Fire pit in the dark, two rocking chairs at the back.

How To Build A Fire Pit In Your Backyard In 12 Steps

Andrew DehanSeptember 10, 2020

There’s something so comforting about a campfire on a chilly night. The crackling of slow-burning logs. The laughter of friends as they cozy up around the flames. The smell of smoke mixing with the crisp air. And, of course, the gooey, melty goodness of a freshly made s’more. All occur around the fire.

You don’t have to travel deep into the woods to experience the magic of a campfire. In fact, you could get the same experience just a few steps from your home by building a fire pit in your own yard. Along with adding warmth, light and entertainment, a fire pit can help add to the value of your home.

But if you don’t do it right, you could face health and safety hazards, fines and costly repairs or rebuilds.

Follow these tips to learn how to build a fire pit without getting burned.

Step 1: Find Out If You’re Allowed To Have One

The first step you need to take when building a fire pit is making sure you’re even allowed to have one in your yard. Some cities or counties don’t allow fire pits or only allow certain kinds, so check all building codes and guidelines to make sure you live in an area that allows these structures.

Step 2: Pick Your Spot

Once you know you can have a fire pit in your yard, you’ll want to pick a good location for it. Make sure it’s a safe distance from your home, any other structures on your property, low hanging branches, overhangs, fences and anything else. You’ll also want to check your property lines to make sure your pit isn’t encroaching on your neighbor’s property.

Step 3: Choose Your Fire Pit Type

Next, you’ll need to decide the type of fire pit you want, and that will depend on the type of fire you want.

When choosing the type of fire pit you want, consider the purpose of the pit itself. Is it going to be used for aesthetic appeal? Do you want an outdoor heat source for cold nights? Do you just need a reason to make s’mores? Figuring out how you’ll use the fire pit will help you choose the best option for your home.

There are four main types of fire pits:

Wood Burning

Wood-burning fire pits are the classic campfire pits and, just like their name suggests, they use wood pieces to fuel the fire. They require a constant supply of wood to stay burning and produce smoke, soot and ash.

With a wood-burning fire pit you’ll get the full, natural experience – the crackling of wood, the smoky smell and flying embers. Of all the fire pit options, this one will most likely produce the most heat and will require more effort to put out.

Gel Fuel

Gel fuel fire pits use an alcohol-based gel as the source of fuel. These fire pits don’t provide a ton of heat, but they do burn clean with no smoke, smell or soot. Once the fire burns up the fuel, the flame burns out.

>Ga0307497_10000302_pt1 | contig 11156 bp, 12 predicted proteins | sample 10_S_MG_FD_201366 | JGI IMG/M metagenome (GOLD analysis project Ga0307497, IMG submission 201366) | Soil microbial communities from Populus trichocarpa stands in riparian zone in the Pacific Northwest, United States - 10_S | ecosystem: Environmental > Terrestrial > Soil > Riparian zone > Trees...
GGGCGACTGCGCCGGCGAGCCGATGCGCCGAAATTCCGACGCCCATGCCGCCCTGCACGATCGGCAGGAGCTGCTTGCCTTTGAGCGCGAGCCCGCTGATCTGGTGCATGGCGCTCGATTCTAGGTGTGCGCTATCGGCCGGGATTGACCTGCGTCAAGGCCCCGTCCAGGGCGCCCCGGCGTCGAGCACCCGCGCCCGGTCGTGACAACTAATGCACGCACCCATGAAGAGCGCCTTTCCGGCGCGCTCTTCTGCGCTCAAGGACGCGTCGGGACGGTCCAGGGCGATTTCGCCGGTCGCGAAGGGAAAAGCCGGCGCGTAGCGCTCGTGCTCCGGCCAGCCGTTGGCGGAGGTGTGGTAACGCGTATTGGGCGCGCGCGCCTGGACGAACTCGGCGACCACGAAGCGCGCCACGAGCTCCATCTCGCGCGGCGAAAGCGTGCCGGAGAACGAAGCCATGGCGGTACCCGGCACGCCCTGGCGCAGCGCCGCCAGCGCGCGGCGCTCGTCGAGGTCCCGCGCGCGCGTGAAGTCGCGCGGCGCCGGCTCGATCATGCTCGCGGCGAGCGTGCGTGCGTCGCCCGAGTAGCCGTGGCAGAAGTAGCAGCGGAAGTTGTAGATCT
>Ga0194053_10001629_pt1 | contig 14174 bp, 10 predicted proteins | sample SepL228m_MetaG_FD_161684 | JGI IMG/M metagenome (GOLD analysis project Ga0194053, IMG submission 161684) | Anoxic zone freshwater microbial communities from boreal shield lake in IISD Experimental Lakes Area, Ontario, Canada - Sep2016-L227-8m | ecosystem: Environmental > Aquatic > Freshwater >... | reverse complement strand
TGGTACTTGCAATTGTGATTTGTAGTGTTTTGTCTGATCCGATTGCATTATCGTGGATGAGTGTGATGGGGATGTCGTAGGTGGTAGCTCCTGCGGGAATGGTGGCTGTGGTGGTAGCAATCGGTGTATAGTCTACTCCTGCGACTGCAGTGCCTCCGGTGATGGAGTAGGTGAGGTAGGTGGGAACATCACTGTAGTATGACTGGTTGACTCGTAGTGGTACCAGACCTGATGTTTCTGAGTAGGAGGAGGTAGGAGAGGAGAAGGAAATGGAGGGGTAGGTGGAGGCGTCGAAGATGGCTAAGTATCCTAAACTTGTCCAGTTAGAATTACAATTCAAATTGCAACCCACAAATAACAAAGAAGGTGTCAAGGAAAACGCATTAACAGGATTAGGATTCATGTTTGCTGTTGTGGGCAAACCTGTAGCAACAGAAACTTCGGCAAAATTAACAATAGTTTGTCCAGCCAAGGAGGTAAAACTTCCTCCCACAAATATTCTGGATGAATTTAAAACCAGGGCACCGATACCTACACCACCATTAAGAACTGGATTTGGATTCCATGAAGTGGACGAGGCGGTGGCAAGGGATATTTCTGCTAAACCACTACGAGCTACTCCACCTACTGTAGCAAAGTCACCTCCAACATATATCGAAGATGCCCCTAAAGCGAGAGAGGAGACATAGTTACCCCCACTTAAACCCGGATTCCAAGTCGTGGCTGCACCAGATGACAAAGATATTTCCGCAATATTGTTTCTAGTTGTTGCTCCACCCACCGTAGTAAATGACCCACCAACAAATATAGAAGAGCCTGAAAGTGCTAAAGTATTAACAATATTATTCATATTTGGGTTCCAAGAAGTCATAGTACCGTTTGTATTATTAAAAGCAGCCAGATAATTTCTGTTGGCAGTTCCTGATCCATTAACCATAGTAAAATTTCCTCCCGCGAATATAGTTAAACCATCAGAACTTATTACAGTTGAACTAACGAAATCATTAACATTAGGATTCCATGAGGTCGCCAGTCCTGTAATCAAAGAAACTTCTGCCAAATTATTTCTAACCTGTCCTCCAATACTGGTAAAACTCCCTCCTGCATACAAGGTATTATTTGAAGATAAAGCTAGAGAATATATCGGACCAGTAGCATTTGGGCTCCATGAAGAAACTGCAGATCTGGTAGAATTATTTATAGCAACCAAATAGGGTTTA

Propane fire pits host fires that are fueled by propane, which is stored in a tank typically found below the fire pit. The fire is ignited and extinguished with just the flip of a switch, which provides or cuts off the propane supply.

Propane pits usually include fire pit media, which fills the structure to give it a certain aesthetic appeal. Such media types include fake wood, lava rocks, fire glass or stones.

Natural Gas

Natural gas fire pits work the same way as propane ones but use natural gas that comes from a gas line connected to the pit. With this connection, you won’t run out of fuel or have to replace it. However, since these are connected to a line, they can’t be moved. These pits also use fire pit media.

Step 4: Decide How You Want To Build Your Fire Pit

Later on in the article, we’re going to go over how to build a fire pit with bricks or pavers. But building a fire pit from scratch is just one way to go about it. There are also prefabricated fire pits and fire pit kits.

Prefab Fire Pit

A prefabricated fire pit is built by a manufacturer and purchased online or in the store. These are the best option if you need the pit right away or don’t want to build your own. You can use most prefab kits the same day you purchase them because they require very little assembly or are already put together when you buy them.

Fire Pit Kits

Fire pit kits are the perfect option between a prefabricated fire pit and one that’s built from scratch. They’re a good option for the person who wants a little more customization without too much work required. That said, fire pit kits require more effort than a prefabricated structure but don’t require you to buy all of the materials separately and build your pit from scratch. Instead, the kit will provide the exact amount of stones or blocks you need, the liner (or ring) and step-by-step instructions for building.

DIY Fire Pit Built From Scratch

If you want a custom pit and don’t mind doing the work to achieve it, you can choose to build your pit from scratch. That means you’ll need to do the measurements, purchase the raw materials and assemble it on your own.

Step 5: Choose Your Shape

You should start by choosing your shape. The most common are a basic square/rectangle or a circle. Prefab fire pits and fire pit kits come in these shapes.

If you’re building your fire pit from scratch, these shapes are the easiest to build and find materials for.

Step 6: Gather Your Materials And Tools

For the example in this article, we will be building a circular fire pit in the backyard. This fire pit will be three layers of bricks with a 36-inch ring insert. We will be making it permanent by using crushed gravel and construction adhesive.